How To Live In A Vehicle; A Crash Course

There are increasing numbers of Nomads starting out their nomad life by becoming unexpectedly homeless, forced to live in their vehicle. With rents skyrocketing and inflation hitting hard, more and more people getting priced out of a decent living situation. Many of us are only one emergency away from homelessness.

Count me among them. After 7 years on the road, I’ve been priced out of apartment living. Thankfully I love nomad life!

The emotional toll of being forced into nomad life makes it especially challenging. It sucks, but you might eventually find yourself embracing the freedom and adventure of living as a nomad. There are already thousands of nomads just like you living in vehicles, thriving on the road!

It’s surprising how little we really need to live, and even thrive. Living in a vehicle isn’t always easy, but it can be empowering as we learn to meet our human needs in a new way.

I share a list below of 6 basic areas you’ll need to consider.

Virtually any problem that you encounter when you have to live in a vehicle has been solved by other nomads, and a quick google search will give you much needed advice. Information is power!  Bob Wells, one of the first to provide organized information on how to live in a vehicle, didn’t start out by choice. He learned to thrive on the road and now his website, CheapRVLiving is an invaluable source of education and inspiration. His story, and pages and pages of free information on his website, covers living in vehicles of all sizes, from compact cars to RVs. HOWA, Homes On Wheels Alliance, the non-profit organization that grew from Bob’s work, is another place online to find useful information for vehicle living, finding community and getting help.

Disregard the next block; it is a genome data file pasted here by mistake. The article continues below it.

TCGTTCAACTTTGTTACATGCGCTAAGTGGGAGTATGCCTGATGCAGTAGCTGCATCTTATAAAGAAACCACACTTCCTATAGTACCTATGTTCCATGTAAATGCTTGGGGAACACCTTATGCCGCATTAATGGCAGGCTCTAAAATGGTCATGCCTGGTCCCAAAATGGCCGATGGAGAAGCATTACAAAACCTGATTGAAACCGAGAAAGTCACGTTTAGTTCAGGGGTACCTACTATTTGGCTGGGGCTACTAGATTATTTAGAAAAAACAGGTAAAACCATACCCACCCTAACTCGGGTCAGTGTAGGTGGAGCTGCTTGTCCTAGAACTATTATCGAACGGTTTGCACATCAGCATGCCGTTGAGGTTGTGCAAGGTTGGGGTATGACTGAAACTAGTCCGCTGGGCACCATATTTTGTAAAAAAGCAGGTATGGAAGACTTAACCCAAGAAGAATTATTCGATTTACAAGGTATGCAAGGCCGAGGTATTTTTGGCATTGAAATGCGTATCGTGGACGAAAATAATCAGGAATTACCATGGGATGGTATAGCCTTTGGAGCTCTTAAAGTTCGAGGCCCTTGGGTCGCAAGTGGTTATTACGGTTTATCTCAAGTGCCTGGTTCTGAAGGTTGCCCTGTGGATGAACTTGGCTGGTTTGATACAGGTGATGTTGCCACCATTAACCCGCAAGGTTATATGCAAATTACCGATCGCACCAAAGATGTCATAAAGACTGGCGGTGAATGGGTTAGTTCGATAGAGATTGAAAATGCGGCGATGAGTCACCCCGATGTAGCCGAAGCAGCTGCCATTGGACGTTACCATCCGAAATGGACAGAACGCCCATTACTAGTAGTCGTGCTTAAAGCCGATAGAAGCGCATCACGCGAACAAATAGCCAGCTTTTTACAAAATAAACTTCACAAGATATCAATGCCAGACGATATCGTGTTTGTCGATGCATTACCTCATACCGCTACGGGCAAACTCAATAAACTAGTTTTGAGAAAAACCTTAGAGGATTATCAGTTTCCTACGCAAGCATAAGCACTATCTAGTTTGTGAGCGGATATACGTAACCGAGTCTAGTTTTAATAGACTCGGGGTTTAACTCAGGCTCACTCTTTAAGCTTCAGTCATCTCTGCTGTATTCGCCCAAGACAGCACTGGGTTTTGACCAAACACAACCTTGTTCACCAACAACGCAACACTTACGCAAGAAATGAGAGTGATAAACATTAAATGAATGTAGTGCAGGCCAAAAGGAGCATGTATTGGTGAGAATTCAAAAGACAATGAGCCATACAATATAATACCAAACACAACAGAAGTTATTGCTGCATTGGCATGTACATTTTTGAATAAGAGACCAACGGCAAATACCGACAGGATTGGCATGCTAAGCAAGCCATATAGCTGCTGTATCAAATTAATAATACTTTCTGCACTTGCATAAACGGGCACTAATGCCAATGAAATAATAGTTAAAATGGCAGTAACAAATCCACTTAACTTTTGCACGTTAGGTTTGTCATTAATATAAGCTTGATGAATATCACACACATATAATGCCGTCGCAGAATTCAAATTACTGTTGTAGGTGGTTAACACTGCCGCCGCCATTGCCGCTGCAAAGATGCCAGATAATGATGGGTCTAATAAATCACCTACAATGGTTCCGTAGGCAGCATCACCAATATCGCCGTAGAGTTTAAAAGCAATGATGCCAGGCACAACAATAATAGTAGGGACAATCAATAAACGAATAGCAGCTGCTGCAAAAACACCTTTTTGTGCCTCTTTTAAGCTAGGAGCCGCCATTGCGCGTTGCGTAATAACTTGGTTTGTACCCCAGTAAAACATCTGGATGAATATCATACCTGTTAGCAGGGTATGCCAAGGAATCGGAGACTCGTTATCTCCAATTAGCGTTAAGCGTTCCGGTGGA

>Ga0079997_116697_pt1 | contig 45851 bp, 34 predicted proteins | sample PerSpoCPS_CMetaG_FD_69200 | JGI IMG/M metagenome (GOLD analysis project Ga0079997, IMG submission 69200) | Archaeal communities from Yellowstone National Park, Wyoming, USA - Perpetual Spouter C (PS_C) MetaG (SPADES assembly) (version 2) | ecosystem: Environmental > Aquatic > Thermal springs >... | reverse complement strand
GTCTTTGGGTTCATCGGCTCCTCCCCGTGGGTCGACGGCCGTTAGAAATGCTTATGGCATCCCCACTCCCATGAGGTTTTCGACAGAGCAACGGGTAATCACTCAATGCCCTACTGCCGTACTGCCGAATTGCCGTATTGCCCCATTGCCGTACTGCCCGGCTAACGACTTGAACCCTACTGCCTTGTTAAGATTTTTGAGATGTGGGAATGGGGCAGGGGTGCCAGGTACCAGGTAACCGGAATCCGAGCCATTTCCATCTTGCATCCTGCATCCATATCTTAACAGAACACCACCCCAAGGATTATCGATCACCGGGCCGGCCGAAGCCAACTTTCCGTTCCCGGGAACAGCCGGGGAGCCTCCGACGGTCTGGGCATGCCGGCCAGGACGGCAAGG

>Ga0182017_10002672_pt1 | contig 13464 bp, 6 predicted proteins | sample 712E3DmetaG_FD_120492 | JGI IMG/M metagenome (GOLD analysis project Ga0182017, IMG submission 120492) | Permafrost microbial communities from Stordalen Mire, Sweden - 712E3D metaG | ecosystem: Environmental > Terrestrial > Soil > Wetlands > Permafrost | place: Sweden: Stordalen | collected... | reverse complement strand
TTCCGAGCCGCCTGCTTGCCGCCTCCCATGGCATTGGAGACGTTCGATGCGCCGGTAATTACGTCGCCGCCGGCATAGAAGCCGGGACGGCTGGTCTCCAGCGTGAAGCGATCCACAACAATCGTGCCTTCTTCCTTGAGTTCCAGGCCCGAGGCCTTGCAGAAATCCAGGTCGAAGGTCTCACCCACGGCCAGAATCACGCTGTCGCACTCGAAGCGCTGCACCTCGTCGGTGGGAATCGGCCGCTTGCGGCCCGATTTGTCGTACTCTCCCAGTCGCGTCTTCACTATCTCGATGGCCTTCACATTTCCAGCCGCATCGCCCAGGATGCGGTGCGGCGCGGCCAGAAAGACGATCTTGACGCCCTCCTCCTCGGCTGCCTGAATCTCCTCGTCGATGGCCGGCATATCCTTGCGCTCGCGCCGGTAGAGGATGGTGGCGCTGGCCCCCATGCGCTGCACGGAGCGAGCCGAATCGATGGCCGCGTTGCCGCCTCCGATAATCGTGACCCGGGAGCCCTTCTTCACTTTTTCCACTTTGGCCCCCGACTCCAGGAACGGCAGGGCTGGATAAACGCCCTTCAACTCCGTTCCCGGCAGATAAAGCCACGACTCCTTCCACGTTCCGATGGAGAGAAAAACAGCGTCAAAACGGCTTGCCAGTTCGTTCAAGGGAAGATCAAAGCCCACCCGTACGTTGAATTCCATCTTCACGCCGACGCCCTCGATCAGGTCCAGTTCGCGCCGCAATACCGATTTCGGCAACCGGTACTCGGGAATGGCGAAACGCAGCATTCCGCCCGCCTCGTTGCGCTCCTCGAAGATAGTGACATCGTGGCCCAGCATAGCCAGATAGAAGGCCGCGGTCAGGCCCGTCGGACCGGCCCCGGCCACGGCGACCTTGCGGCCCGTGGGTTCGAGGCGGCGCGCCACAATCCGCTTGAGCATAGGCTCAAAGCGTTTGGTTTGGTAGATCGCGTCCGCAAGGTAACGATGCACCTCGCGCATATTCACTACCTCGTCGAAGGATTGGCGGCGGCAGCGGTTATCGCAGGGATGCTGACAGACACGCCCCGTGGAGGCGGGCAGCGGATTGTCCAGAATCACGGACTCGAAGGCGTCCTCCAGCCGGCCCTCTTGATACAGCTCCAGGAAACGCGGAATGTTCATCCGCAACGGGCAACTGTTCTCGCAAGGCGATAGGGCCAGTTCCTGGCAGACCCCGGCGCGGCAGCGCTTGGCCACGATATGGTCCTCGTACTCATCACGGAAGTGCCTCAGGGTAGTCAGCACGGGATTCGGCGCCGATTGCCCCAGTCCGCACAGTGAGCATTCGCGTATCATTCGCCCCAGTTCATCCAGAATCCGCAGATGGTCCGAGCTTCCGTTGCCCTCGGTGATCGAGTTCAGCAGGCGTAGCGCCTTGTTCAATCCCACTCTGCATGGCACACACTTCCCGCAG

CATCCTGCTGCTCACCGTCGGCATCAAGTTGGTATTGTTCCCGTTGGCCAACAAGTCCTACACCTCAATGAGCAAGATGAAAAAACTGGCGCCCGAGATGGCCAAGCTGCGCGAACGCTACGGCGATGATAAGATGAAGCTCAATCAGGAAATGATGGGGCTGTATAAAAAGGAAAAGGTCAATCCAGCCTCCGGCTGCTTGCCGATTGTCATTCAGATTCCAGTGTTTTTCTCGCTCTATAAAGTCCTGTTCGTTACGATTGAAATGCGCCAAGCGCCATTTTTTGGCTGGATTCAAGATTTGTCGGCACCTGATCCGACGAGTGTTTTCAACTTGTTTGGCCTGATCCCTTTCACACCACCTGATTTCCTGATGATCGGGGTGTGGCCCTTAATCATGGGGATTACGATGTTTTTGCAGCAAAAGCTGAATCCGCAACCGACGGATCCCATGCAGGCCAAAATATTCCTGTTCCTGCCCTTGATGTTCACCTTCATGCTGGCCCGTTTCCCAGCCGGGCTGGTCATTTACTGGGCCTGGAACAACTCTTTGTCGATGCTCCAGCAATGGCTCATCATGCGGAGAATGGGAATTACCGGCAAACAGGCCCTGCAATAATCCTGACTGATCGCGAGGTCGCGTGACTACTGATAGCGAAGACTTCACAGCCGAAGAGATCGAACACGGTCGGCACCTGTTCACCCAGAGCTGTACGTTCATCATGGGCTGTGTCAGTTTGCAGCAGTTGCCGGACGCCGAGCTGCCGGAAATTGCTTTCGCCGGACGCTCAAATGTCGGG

I’ve also covered the topic of transitioning from a home to a vehicle extensively in my book, Wild Women On The Road; A Women’s Guide to Nomadic Living In Modern Times.

Book: Wild Women On The Road

Most people forced into unexpected homeless are in a PANIC, understandably so. Becoming a nomad is overwhelming even in the best of situations, but it can be done successfully!

It helps to frame it in realizing what physical needs you already meet every day. Shelter. Sleeping. Eating. Eliminating waste. Hygiene. Cleaning up after yourself. Safety. You’ll learn to meet those same needs, just in a much smaller space.

Although we’ve been conditioned to think we need a lot of “stuff,” when it comes to what we physically need, the human basics are few. The goal is to have the least amount of stuff to meet your immediate needs.

Ideally you’ll want window coverings at night to give you privacy and make it less obvious you’re a vehicle dweller. I made my own coverings with reflectix and black felt. Some nomads make curtains, or buy premade window shades. I saw a post recently on Facebook where someone made window covers out of black Dollar Tree poster board.